Birds, bees and the nature of space

Ever wonder what theoretical physicists actually do? In honor of the 100th anniversary of Albert Einstein’s theory of general relativity, ReAction is sitting down with theoretical physicists at Brandeis to find out.

Theoretical physics is a lot like sex, Nobelist Richard Feynman once quipped. “Sure, it may give some practical results, but that’s not why we do it.”

The prevailing stereotype outside — and inside — the sciences is that theoretical physicists have their gaze firmly fixed on their navels and play in a sandbox of their own creation.

It’s time to throw that stereotype out the window (and note how it falls to Earth with constant acceleration. Thanks, theoretical physics!)

Sure, theoretical physics can get weird, and some theories are pretty far out, but inquiry is always driven by a hunger to understand the universe fundamentally.

Consider Brandeis’ High Energy and Gravitational Theory Group.

These physicists research bizarre principles like holography, which postulates that all the information in the universe is stored on a two-dimensional surface, and we are mere projections of that information. And then there’s quantum entanglement, which even Einstein called “spooky.”

But at the core of the group’s research is a simple question: What is space?

Einstein described the way space is connected to time and how it interacts with mass. But he never theorized what space is, how it’s formed or what it’s made of.

Einstein's general relativity reimagined gravity not as force, as Newton described it, but as space curved by matter, through which matter travels.
General relativity reimagined gravity not as force, as Newton described it, but as space curved by matter. Courtesy/NASA

“Since Einstein, our questions have gotten bigger and deeper,” says Matthew Headrick, assistant professor of physics. “We want to figure out the nature of space.”

The answer lies somewhere between two pillars of modern theoretical physics — general relativity ( GR, which describes gravity) and quantum field theory ( QFT, which describes, among other things, particle physics). These fundamental theories describe two very different aspects of our universe and are written in different mathematical languages.

Watch this video for an overview of QFT and GR

“Shockingly, in certain cases, theorists have discovered that these two very different theories are actually secretly the same,” Headrick says. “Between GR and QFT, there is some kind of one-to-one map. We know some of the shared points but we’re still in the dark about many others.”

This one-to-one map is holography and it represents GR, which lives in ordinary three-dimensional space, by a QFT living on a two-dimensional surface — just like a hologram.

Essentially, Headrick and other theoretical physicists are building a Rosetta Stone —a bilingual dictionary of sorts — using holography, general relativity and quantum field theory. This translational tool will expose how GR and QFT are connected to each other and how to build a new language that obeys the properties of both GR and QFT.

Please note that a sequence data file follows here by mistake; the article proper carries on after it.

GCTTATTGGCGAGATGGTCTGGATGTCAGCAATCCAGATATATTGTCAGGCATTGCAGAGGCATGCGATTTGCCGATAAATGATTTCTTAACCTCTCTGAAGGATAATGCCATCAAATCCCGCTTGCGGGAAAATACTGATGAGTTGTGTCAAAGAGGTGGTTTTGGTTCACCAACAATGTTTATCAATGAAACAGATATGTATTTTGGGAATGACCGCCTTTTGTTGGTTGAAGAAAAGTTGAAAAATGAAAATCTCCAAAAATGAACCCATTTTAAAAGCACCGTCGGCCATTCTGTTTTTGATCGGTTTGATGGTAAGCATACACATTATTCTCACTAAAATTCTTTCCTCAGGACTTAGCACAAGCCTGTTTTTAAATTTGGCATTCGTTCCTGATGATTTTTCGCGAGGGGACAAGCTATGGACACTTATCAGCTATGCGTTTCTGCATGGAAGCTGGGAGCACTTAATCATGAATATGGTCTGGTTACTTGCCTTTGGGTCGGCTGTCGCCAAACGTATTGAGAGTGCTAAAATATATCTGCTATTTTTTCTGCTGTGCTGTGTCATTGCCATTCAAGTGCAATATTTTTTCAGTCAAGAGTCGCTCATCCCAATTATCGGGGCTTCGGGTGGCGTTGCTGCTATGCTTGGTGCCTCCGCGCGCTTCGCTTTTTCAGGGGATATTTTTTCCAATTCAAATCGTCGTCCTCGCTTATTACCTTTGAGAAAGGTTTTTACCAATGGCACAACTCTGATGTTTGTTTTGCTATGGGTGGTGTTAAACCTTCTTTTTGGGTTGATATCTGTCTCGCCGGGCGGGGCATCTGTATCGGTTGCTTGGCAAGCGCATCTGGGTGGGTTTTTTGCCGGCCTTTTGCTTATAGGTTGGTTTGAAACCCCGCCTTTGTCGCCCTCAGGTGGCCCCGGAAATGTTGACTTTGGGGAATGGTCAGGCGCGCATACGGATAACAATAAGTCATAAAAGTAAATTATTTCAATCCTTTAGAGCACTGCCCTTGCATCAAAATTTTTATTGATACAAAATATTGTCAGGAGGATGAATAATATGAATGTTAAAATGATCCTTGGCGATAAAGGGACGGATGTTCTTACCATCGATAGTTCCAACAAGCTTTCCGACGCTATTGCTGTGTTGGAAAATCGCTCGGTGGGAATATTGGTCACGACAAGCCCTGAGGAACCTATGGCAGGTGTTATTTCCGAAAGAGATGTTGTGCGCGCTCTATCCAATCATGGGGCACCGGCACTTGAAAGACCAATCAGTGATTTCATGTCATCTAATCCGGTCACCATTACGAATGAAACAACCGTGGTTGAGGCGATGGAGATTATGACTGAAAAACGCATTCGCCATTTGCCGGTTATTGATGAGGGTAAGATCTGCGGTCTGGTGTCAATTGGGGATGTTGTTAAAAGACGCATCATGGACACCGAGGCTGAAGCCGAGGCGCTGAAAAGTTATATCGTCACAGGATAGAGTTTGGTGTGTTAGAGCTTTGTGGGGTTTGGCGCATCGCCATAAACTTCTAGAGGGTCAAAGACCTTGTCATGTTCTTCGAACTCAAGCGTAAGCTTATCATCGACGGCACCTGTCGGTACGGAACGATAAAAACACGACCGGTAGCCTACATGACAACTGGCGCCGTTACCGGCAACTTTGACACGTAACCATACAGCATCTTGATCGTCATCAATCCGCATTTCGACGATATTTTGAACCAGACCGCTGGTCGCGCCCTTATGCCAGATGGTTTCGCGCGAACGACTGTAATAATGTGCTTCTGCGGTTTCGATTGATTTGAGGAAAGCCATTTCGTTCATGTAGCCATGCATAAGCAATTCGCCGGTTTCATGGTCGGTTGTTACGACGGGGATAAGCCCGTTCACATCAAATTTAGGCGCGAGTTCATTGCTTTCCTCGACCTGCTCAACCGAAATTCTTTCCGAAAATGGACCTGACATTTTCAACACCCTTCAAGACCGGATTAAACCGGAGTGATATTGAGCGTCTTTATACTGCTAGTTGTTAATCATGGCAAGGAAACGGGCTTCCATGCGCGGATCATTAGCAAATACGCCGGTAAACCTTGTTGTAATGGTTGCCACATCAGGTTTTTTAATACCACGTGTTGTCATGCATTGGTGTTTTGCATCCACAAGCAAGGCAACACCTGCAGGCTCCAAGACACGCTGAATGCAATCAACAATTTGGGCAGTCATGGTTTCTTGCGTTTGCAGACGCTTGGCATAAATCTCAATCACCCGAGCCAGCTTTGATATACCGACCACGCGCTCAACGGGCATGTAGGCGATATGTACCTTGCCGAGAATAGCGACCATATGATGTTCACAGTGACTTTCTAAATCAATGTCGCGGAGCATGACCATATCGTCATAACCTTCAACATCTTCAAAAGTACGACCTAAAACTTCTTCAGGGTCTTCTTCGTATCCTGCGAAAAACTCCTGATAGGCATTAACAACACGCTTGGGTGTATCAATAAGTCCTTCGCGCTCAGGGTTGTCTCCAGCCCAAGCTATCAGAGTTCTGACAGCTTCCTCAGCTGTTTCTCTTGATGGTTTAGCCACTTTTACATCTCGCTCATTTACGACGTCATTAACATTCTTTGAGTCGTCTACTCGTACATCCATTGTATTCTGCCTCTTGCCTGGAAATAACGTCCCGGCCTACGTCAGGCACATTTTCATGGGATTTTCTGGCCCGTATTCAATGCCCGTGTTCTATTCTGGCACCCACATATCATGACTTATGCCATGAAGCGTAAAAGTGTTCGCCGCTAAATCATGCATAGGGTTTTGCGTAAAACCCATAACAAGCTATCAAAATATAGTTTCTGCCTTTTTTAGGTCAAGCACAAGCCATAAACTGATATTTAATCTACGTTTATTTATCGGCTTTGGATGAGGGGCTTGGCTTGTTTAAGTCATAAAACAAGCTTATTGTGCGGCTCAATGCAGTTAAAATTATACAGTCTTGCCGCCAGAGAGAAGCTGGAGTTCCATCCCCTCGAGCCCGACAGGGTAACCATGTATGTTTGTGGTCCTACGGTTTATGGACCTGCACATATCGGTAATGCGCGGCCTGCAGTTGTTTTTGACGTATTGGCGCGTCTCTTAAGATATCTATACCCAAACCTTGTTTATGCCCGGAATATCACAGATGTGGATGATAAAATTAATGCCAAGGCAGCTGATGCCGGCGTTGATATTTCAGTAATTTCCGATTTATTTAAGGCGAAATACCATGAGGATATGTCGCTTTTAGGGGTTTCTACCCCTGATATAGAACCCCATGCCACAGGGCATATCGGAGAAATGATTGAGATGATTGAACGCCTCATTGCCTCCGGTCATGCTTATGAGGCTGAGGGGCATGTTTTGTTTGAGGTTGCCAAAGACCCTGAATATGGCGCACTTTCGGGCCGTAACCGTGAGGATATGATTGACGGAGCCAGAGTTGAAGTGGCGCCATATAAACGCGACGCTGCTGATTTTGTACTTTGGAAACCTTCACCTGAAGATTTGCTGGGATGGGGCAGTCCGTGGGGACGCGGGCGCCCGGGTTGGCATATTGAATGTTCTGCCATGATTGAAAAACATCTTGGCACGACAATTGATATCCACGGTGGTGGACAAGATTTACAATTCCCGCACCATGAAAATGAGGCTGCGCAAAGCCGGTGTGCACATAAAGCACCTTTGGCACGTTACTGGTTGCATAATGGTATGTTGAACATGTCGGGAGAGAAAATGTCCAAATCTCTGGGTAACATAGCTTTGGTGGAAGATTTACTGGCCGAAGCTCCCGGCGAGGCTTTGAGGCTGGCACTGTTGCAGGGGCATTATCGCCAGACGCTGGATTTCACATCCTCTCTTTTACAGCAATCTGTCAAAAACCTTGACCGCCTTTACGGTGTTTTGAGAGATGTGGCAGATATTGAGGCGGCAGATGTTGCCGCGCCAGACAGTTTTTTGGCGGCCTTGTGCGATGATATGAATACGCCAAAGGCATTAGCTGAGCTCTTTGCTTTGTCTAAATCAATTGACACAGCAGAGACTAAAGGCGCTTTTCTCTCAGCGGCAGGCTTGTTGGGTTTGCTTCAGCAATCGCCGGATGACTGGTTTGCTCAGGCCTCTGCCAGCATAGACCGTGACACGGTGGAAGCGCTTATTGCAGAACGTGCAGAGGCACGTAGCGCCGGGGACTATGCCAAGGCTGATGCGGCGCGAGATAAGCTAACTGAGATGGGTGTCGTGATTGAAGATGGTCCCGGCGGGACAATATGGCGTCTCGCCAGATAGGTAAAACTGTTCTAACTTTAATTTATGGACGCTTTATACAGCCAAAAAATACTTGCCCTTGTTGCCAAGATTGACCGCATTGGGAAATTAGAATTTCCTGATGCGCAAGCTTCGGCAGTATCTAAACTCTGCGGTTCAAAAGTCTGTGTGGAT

Word by word, Headrick and his colleagues are testing and building a framework of conjectures.

“If you have confidence that a conjecture obeys the properties it needs to obey, you can enter it into the dictionary,” Headrick says. “Each small entry tells us something more about space.”

One conjecture Brandeis theorists pioneered has to do with the relationship between the geometry of space and the quantum information it contains.

Mathematically, certain areas in curved space contain minimal surfaces — a surface that minimizes its area. Dip a wand into soapy water and the soap film will stretch perfectly flat across the shape of the wand. This is a minimal surface.

Bubble Wand

“If the area of that soap film is expressed in fundamental units, it tells us about the quantum entanglement in the QFT,” says Headrick.

In other words, Headrick and his colleagues use the mathematical language of general relativity — geometry — to extrapolate a quantum property. That calculation, in turn, provides new information about how the two languages are interconnected.

That idea also provides a clue to the nature of space.

“It suggests that, fundamentally, the space that we live in and take for granted is stitched together out of quantum entanglement,” Headrick says.

Watch this video for an overview of entanglement

The next step is to figure out why.

The answers to these and other questions will, with any luck, give researchers the words and syntax to compose a theory of gravity in the language of quantum mechanics. It’s the Holy Grail of modern theoretical physics: a theory of quantum gravity.

But what does this have to do with reality? Richard Feynman may not have cared about the practical results of theoretical physics, but some do.

Be patient, Headrick says.

It took Einstein 10 years to develop general relativity, and it took physicists another 40 years to understand the black holes it predicted. Now, 100 years after the theory’s publication, relativity is ubiquitous in our daily lives. Without an understanding of it, for example, we wouldn’t have GPS.

But more important than the inventions a theory spurs, is the knowledge a theory advances, Headrick says.

“Einstein, Feynman and others profoundly changed our understanding of nature,” he says.

And that’s why theoretical physicists do it.


Special thanks to Cesar Agón for helping in the development of this story. 

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